Skiffs for Fly Fishing

Skiffs for Fly Fishing
"What is the perfect boat for fly-fishing the Texas coast?"

Over the years I have run a variety of boats that have all been outfitted and rigged for fly-fishing. From my 14' jonboat to a 20' Haynie H2O to my first technical poling skiff in '98 which was a 16' Whipray, every choice I have made has been about catching fish on fly. But, it was the Whipray that changed my whole thought process in regards to the type of boat I needed.

Back then you see, like most Texans, I believed that running shallow was the key to catching fish. I have never been more wrong in my life. One week spent in the light-weight skiff with no tunnel, quietly poling into and out of the shallowest of waters, changed my mind immediately. This was it!

Since that first 16' skiff, I have had several versions of technical poling skiffs that have included three 18' Watermans, a Glades Skiff and two Ambushes. Oh yeah, let's not forget the two pangas. All these boats have been great and have served me well, however, none of them have even come close to the perfect boathence the reason for me keeping at least two boats nearly all the time. Currently I am running Ambush hull #1 which was the original prototype of that hull and I have a 22' panga. I love them both for what they are intended but, like the winds and tide, things change.

I currently find myself spending more time making longer runs and, like my customers, I am finding comfort increasingly important. In addition, I put a lot more stock in the overall performance of the hull. Used to, it was only about the fishing. It did not matter how dry or fast the boat was as long as it fished well when I got to where I wanted to be. And, I used to think that you could not have both. It was either comfort and performance or a great fishing machine. As my search continues for the perfect boat(s) for my needs, I routinely consider all the things I have liked in my previous boats and all the things I have found appealing in others that I have fished from over the years. With that being said, I will share with you what I have learned.

So what do I look for in a Texas fly-fishing skiff?

I guess the most important thing I have learned over the years is that the hull is everything. The shape and dimensions of the bottom of the boat determines everything from speed, ride quality, draft and in some cases, how wet or dry a ride it will deliver. For fishing in Texas, in most instances you want a boat with zero deadrise or crown in the hull at the transom. Providing the hull is built light, the flat-bottomed boat will give you the shallowest poling draft. And, while most flat-bottoms tend to be a rougher ride, this can be countered by having a sharp stem and entry that extends to at least half the boat's length. Also, the flatter the bottom of the boat, the less horsepower it needs to push it along at an adequate speed.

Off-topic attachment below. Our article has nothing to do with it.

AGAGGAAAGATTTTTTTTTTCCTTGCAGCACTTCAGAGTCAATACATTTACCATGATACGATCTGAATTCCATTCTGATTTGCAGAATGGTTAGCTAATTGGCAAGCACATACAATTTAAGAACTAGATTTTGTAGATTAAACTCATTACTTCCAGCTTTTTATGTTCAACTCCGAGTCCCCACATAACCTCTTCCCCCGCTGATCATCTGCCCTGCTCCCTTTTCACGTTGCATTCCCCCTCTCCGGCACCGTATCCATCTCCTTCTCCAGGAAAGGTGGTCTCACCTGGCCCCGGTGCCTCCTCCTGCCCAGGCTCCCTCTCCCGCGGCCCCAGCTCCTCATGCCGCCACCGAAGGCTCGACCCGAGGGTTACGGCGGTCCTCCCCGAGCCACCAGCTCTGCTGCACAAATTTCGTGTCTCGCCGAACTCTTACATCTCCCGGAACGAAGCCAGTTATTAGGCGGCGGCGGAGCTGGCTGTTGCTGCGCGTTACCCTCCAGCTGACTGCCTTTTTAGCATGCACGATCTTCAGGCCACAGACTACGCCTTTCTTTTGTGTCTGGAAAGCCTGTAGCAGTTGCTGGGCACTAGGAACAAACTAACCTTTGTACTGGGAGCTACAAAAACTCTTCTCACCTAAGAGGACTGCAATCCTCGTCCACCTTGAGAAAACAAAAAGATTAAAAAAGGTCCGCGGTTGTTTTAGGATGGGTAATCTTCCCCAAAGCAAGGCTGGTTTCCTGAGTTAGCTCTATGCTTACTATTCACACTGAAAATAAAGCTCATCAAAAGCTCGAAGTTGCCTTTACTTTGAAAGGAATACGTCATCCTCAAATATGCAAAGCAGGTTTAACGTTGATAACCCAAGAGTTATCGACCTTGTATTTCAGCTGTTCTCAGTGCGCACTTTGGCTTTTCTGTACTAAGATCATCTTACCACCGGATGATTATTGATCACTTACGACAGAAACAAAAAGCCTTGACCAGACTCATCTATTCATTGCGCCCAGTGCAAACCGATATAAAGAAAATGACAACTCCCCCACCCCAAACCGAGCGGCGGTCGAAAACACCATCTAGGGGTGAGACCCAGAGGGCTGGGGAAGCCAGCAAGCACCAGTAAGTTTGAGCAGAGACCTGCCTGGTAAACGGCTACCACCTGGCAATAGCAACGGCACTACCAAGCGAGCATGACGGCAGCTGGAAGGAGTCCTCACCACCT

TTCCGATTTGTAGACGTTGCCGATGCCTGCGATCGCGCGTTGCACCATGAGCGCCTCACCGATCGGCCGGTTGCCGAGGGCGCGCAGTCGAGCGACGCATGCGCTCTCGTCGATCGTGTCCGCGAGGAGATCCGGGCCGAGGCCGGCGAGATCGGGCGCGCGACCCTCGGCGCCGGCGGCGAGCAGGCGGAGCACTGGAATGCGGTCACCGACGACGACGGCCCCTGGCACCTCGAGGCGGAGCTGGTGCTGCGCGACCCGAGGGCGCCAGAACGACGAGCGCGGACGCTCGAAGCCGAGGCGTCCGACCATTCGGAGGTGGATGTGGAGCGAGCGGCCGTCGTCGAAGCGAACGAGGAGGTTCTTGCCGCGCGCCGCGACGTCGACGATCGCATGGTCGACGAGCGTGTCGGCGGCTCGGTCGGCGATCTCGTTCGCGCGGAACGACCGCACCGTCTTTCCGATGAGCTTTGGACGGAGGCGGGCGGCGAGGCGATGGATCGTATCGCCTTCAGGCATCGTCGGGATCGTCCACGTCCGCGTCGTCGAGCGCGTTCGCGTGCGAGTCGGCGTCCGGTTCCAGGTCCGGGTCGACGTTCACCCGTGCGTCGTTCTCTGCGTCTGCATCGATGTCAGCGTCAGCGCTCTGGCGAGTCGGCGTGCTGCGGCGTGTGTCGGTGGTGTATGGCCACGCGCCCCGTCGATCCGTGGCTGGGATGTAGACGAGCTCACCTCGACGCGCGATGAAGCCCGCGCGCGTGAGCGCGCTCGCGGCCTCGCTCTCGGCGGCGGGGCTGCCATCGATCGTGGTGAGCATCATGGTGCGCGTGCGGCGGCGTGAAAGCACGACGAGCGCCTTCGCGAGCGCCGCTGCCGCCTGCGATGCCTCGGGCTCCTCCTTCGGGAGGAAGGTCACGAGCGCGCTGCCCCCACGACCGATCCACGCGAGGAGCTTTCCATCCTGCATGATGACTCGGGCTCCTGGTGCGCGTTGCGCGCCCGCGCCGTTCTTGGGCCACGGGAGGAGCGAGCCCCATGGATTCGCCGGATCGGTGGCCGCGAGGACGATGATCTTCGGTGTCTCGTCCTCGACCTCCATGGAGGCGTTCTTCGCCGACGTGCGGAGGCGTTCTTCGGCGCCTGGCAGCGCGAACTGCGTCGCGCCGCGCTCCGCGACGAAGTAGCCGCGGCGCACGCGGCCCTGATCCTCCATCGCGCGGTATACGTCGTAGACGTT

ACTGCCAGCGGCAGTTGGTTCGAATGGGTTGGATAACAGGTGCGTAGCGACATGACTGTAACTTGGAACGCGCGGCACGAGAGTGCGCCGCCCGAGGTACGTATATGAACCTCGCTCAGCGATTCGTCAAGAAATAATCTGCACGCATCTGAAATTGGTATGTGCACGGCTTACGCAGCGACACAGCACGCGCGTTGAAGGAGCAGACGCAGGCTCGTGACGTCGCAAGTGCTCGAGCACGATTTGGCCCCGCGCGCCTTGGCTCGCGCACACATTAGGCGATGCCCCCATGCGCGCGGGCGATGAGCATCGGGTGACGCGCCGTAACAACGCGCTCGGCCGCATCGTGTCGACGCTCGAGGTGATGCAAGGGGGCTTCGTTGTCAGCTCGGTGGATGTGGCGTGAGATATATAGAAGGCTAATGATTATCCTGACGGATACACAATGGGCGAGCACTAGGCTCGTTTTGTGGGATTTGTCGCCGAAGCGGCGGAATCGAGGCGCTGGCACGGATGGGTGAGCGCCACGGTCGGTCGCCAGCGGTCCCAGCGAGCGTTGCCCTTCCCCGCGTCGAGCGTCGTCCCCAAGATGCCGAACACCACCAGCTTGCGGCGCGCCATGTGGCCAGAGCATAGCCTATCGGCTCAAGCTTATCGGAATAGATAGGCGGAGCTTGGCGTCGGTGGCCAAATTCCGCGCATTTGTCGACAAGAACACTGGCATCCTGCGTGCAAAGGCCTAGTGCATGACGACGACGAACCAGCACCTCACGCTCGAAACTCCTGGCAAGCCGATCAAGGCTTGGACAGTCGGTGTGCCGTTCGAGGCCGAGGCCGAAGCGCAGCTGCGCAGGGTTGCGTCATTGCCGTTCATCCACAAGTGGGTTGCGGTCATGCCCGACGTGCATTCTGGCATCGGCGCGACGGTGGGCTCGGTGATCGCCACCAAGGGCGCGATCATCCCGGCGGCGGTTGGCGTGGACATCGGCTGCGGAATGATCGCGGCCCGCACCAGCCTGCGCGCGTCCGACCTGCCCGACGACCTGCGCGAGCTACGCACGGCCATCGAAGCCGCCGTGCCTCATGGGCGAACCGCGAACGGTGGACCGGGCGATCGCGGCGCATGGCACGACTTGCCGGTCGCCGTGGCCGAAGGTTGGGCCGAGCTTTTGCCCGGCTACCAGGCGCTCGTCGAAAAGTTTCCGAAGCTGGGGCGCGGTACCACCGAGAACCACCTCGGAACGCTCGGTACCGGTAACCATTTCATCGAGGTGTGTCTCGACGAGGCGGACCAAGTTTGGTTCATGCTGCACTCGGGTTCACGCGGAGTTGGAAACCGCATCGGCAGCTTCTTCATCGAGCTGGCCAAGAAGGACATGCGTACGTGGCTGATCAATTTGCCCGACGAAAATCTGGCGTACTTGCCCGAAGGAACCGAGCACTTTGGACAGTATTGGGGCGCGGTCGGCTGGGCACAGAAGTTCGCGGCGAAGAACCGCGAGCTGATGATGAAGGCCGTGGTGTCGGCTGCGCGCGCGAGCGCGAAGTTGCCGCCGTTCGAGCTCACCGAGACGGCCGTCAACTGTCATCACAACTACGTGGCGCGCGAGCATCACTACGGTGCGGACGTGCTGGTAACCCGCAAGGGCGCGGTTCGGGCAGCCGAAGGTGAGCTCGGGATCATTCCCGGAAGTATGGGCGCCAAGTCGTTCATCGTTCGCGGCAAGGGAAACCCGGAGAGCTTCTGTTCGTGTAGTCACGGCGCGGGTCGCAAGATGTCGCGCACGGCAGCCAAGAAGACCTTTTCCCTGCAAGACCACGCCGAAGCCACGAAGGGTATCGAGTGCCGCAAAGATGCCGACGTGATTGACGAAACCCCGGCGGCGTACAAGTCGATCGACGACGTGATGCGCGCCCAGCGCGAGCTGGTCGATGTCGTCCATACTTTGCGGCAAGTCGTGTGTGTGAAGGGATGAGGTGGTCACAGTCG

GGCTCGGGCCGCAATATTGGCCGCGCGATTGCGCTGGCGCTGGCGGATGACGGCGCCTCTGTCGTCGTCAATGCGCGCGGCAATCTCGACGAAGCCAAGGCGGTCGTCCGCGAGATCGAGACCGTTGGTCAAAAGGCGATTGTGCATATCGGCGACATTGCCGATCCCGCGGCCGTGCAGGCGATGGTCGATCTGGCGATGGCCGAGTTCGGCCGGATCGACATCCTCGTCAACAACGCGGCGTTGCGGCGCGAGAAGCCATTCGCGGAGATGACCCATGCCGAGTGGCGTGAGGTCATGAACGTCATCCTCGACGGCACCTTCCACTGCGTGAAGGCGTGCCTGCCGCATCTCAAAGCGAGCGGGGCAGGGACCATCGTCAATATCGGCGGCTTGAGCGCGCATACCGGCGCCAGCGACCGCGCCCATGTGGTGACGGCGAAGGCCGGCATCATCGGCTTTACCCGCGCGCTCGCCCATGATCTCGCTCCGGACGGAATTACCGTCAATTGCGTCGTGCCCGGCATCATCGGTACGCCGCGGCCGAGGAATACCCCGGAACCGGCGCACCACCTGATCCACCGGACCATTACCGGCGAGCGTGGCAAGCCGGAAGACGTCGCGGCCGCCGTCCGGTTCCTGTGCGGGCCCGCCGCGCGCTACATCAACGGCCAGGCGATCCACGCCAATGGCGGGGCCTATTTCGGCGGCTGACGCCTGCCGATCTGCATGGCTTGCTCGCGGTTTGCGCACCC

In addition to the above, it is important that the hull be quiet. Fully-cored (part of the construction process) hulls tend to be quieter but most importantly, you do not want a hull that is concave or flared near the waterline at the bow. Another thing to avoid are spray-rails or style-lines that are too close to the waterline. When it is calm they are no big deal, however, if you get in a chop directly abeam or at any other undesirable angle, wavelets can hit the under-surfaces of these features causing noise that will spook fish.

Now let me give you the two things that I do not want on any skiff that I intend to fish from. The first is a key-slot or recessed transom. In my opinion the recessed transom hinders your ability to trim or "fly" the bow when making a rough bay crossing and even worse, it affects how a skiff will spin or turn when being poled and this reduces its fish-ability. Oh, I should also mention that it makes a hull very noisy when staking or anchoring from the stern.

Next on my list of things to avoid would be a tunnel. Tunnels reduce planing efficiency which slows the boat quite a bit, they rob fuel economy and potentially increase draft by reducing the displacement of the hull. I have not run a tunnel in about six years and have not had a single day when I felt having one might have improved my efforts.

Moving on after hull selection is finalized, everything else is easy. For me, the cleaner and simpler the deck and cockpit layouts are kept the better. I want hatches that do not flex or creak underfoot and I want to eliminate anything above deck that can snag a fly-line. As for trolling motors, I think having one is a great idea so long as it can be easily removed and nothing remains to snag a fly line. I personally have been very happy with Minn Kota's quick release system that leaves nothing but a small polymer puck on the deck once the motor is removed.

As of right now, I am currently debating which will be my new skiffeither a Maverick HPX-S or the Maverick HPX-18-V. I have recently fished both and love both hulls for all they have to offer. The S is one of the finest performing poling skiffs I have ever been in and is a smooth, dry ride in comparison to others I have owned. It addition, it floats as shallow if not shallower than any other skiff in its class and is mighty quick with the 70 Yamaha 4-stroke. However, I'm really starting to dig the idea of getting into a "bigger" skiff (HPX-18-V) that has some deadrise and is a bit heavier providing a much more comfortable ride than anything else that I have owned. Outside of the fact that it poles extremely well for its size, it is a very fast hull. The only drawback to the 18 is it is in fact much heavier than any of my previous skiffs and of course drafts a bit deeper. No matter what, it is going to be interesting seeing what may happen should I choose to go this route.

Anyway... be gude and stuff like that.